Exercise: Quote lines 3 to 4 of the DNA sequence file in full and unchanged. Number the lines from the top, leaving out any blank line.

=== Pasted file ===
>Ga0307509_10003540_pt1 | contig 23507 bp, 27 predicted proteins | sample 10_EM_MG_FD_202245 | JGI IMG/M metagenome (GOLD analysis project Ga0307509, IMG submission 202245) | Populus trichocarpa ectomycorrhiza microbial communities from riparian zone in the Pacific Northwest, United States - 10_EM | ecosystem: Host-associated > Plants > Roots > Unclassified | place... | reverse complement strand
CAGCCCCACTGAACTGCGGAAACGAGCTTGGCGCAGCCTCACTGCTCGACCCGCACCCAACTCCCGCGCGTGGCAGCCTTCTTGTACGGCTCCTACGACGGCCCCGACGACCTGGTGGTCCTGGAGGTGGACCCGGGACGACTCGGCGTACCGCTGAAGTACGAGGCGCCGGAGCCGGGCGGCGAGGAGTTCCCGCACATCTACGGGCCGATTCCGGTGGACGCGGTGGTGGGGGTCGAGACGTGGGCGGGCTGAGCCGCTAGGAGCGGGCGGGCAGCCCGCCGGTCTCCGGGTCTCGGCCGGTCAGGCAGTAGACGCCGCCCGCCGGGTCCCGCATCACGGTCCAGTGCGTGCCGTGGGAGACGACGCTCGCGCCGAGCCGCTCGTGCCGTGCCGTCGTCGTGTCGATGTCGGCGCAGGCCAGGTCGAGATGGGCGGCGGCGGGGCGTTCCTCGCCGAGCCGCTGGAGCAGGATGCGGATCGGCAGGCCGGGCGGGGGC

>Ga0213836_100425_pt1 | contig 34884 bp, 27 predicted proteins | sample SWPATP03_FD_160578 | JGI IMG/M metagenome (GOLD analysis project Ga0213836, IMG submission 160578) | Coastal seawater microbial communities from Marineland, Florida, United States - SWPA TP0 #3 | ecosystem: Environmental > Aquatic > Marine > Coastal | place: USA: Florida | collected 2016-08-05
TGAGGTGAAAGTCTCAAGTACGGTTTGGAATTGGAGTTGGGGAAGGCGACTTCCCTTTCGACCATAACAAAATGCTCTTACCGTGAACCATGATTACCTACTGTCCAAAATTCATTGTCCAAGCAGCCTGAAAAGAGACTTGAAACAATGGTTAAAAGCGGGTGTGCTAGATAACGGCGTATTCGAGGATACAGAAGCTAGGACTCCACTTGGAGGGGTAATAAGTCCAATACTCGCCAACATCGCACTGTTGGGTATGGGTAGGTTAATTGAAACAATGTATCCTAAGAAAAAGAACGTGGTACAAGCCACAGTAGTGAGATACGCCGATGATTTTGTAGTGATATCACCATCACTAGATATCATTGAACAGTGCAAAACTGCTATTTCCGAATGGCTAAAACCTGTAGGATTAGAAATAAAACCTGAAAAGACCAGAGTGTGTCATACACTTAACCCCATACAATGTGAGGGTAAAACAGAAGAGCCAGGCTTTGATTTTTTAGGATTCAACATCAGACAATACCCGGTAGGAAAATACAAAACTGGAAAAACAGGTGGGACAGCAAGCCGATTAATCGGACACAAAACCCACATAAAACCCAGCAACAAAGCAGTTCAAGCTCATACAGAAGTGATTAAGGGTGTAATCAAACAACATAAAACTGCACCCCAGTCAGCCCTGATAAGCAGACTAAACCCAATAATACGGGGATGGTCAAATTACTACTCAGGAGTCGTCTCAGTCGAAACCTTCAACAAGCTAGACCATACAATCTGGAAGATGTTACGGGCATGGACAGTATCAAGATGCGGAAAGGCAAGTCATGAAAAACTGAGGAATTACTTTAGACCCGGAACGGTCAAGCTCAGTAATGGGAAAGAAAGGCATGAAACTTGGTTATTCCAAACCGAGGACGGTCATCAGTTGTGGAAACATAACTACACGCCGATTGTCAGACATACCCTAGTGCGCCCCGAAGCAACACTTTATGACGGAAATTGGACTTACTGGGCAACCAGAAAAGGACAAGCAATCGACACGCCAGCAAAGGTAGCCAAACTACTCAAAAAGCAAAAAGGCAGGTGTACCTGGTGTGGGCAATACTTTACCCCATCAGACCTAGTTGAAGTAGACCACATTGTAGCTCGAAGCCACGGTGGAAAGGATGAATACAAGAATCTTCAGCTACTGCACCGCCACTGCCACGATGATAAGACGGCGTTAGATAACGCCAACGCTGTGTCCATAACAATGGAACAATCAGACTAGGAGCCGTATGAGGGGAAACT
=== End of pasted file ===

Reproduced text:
>Ga0213836_100425_pt1 | contig 34884 bp, 27 predicted proteins | sample SWPATP03_FD_160578 | JGI IMG/M metagenome (GOLD analysis project Ga0213836, IMG submission 160578) | Coastal seawater microbial communities from Marineland, Florida, United States - SWPA TP0 #3 | ecosystem: Environmental > Aquatic > Marine > Coastal | place: USA: Florida | collected 2016-08-05
TGAGGTGAAAGTCTCAAGTACGGTTTGGAATTGGAGTTGGGGAAGGCGACTTCCCTTTCGACCATAACAAAATGCTCTTACCGTGAACCATGATTACCTACTGTCCAAAATTCATTGTCCAAGCAGCCTGAAAAGAGACTTGAAACAATGGTTAAAAGCGGGTGTGCTAGATAACGGCGTATTCGAGGATACAGAAGCTAGGACTCCACTTGGAGGGGTAATAAGTCCAATACTCGCCAACATCGCACTGTTGGGTATGGGTAGGTTAATTGAAACAATGTATCCTAAGAAAAAGAACGTGGTACAAGCCACAGTAGTGAGATACGCCGATGATTTTGTAGTGATATCACCATCACTAGATATCATTGAACAGTGCAAAACTGCTATTTCCGAATGGCTAAAACCTGTAGGATTAGAAATAAAACCTGAAAAGACCAGAGTGTGTCATACACTTAACCCCATACAATGTGAGGGTAAAACAGAAGAGCCAGGCTTTGATTTTTTAGGATTCAACATCAGACAATACCCGGTAGGAAAATACAAAACTGGAAAAACAGGTGGGACAGCAAGCCGATTAATCGGACACAAAACCCACATAAAACCCAGCAACAAAGCAGTTCAAGCTCATACAGAAGTGATTAAGGGTGTAATCAAACAACATAAAACTGCACCCCAGTCAGCCCTGATAAGCAGACTAAACCCAATAATACGGGGATGGTCAAATTACTACTCAGGAGTCGTCTCAGTCGAAACCTTCAACAAGCTAGACCATACAATCTGGAAGATGTTACGGGCATGGACAGTATCAAGATGCGGAAAGGCAAGTCATGAAAAACTGAGGAATTACTTTAGACCCGGAACGGTCAAGCTCAGTAATGGGAAAGAAAGGCATGAAACTTGGTTATTCCAAACCGAGGACGGTCATCAGTTGTGGAAACATAACTACACGCCGATTGTCAGACATACCCTAGTGCGCCCCGAAGCAACACTTTATGACGGAAATTGGACTTACTGGGCAACCAGAAAAGGACAAGCAATCGACACGCCAGCAAAGGTAGCCAAACTACTCAAAAAGCAAAAAGGCAGGTGTACCTGGTGTGGGCAATACTTTACCCCATCAGACCTAGTTGAAGTAGACCACATTGTAGCTCGAAGCCACGGTGGAAAGGATGAATACAAGAATCTTCAGCTACTGCACCGCCACTGCCACGATGATAAGACGGCGTTAGATAACGCCAACGCTGTGTCCATAACAATGGAACAATCAGACTAGGAGCCGTATGAGGGGAAACT